One of our main goals is to build our industry. We want to provide opportunities for our local industry, our businesses. It doesn’t all just come down to money. Obviously that is a component, but we want to create as many training opportunities and opportunities for our local community to obtain some credit.

What results have you seen since launching the rebate? 

Last year we supported three productions and we had a conditional approval for a fourth. Unfortunately, because of scheduling, that didn’t work out.

One of the most exciting productions that resulted from that was The Sun at Midnight. Our program is available to not only our guest productions but also our locals. It’s important to note that the minimum spend [to be eligible for the rebate] is $60,000. So it’s a very friendly program. The Sun at Midnight filmed entirely in NWT, by primarily a northern crew.

With a population of 42,000 can you talk about the challenges of providing visiting productions with the crew base needed for a large production? 

We identified in the study that was done with Nordicity that there’s about 100 people working in the industry. That’s not just private production companies but also those working for communication companies, like CBC North and the Native Communications Society.

Our crew base is definitely small. We certainly have post production challenges. There are only a handful of people that do post-production here.

You know you’re going to see the same people out on set because the industry is so small. But the little industry here has such a go-getter attitude. There are some advantages to having a specialized northern crew.

Those that are working in the industry are quite experienced. They have experience not only filming in the city but also in very remote locations. In terms of specialized filming, we are primarily winter up here, so that also provides different challenges.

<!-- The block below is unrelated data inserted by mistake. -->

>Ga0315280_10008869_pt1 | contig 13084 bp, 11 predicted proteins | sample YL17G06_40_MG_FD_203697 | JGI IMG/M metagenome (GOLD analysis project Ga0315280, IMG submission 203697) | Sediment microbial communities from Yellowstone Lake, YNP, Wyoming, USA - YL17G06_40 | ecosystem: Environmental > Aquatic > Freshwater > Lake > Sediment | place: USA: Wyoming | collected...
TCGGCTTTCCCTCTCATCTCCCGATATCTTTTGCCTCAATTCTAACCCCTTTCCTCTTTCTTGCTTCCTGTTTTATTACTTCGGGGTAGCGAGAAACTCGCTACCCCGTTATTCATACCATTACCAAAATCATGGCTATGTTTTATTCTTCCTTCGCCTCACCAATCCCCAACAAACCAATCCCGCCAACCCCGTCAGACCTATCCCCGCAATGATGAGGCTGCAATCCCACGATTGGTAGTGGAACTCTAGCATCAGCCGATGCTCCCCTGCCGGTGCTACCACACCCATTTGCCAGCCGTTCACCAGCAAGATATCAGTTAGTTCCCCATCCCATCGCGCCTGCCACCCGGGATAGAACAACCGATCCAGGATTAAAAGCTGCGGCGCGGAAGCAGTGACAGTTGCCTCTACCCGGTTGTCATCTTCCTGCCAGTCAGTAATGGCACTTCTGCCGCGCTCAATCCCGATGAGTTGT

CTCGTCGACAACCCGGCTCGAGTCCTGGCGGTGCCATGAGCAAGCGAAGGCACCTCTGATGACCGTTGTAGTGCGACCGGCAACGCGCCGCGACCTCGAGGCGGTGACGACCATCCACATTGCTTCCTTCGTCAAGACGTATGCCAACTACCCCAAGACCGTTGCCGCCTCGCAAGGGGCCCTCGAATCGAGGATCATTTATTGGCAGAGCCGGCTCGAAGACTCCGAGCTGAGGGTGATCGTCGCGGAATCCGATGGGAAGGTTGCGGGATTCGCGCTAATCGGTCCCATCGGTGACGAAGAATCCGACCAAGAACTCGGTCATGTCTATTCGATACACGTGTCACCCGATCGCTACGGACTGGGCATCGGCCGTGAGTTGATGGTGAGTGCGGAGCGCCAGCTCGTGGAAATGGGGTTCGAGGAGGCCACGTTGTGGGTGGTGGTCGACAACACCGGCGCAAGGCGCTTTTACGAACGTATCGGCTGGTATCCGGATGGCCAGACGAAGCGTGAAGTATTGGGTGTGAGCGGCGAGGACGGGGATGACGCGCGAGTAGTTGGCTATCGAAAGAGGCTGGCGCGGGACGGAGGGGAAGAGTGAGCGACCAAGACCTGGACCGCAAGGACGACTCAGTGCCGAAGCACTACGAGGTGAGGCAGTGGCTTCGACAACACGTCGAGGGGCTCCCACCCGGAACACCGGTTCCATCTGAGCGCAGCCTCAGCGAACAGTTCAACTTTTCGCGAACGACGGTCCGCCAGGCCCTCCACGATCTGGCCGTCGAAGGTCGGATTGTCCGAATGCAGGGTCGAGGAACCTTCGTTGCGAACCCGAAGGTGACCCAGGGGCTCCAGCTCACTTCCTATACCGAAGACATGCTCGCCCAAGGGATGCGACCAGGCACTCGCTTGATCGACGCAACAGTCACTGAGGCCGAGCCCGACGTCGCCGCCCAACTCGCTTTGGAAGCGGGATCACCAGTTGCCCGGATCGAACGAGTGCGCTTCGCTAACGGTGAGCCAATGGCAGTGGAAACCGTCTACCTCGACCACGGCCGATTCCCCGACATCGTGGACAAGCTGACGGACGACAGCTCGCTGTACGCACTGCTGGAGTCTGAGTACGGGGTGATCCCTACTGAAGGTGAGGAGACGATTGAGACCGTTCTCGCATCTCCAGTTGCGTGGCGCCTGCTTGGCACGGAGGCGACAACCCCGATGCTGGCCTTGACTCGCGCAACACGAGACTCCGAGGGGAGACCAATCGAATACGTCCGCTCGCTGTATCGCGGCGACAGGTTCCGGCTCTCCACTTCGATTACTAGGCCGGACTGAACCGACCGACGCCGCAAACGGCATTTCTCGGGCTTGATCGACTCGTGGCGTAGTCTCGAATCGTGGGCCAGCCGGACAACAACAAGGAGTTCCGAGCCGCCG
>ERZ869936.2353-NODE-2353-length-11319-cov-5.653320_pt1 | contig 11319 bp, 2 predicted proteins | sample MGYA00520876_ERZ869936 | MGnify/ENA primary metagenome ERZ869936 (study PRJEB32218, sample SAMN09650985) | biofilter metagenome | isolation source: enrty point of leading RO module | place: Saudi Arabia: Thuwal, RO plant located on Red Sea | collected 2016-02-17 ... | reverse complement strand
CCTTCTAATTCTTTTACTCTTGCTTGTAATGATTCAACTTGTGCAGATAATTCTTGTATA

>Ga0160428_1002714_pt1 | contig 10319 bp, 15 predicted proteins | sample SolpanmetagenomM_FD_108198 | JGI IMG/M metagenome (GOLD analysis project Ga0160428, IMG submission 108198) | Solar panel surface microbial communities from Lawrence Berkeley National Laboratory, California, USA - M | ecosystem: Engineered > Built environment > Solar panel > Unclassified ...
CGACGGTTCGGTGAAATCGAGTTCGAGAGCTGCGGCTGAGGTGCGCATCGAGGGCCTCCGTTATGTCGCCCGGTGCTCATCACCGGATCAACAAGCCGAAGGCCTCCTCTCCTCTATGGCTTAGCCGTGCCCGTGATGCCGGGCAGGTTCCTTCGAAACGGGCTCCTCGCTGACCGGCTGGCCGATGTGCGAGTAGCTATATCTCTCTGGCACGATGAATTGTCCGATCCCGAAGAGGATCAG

What other challenges do you experience in terms of attracting productions to the territory?

Creating awareness is one of our biggest challenges. I think that we can at times be overlooked or put in one big territory category.

That’s something we are working on as a film commission. We have a website, we advertise in a number of production magazines, but that’s something that we really want to increase. We just started attending the odd show – it’s something we’re committed to, getting out there and spreading the word.

So far we’ve attending the Location Show in L.A., I’m going to Whistler, attending some film festivals. We are looking to increase exposure.

What infrastructure is available for shoots or how are you selling the location to producers?

Our key point is diversity in terms of [locations].

It’s a huge territory, we’ve got the highest waterfall, the longest river, one of the biggest fresh water lakes, we’ve got Arctic coastline, mountains. It’s very diverse.

Yellowknife is quite urban. We’ve got tall buildings. You can film a scene downtown and you can be on a lake or in a bush in the middle of nowhere within five minutes.

As you know, we have the earliest winter and the latest spring. So there’s definitely advantages to that as well. A lot of the requests we get are for snow. Snow in June!

And [as] we start upping the ante on our marketing and promotion, I want to really focus in on our extended “Magic Hour.” In the summer, for two months, we have basically 24-hour daylight, so you can film to your heart’s content.

What’s your big goal for 2017?  

I would like to see a big local production coming out of here every year. The goal is to create more awareness of the territory, get more interest and get more productions up here.

This interview has been edited for clarity. 

Want to hear more about what’s happening in cities around Canada? Check out our entire film commissioner series. 


Camilla MacEachern, Northwest Territories, The Film Commissioners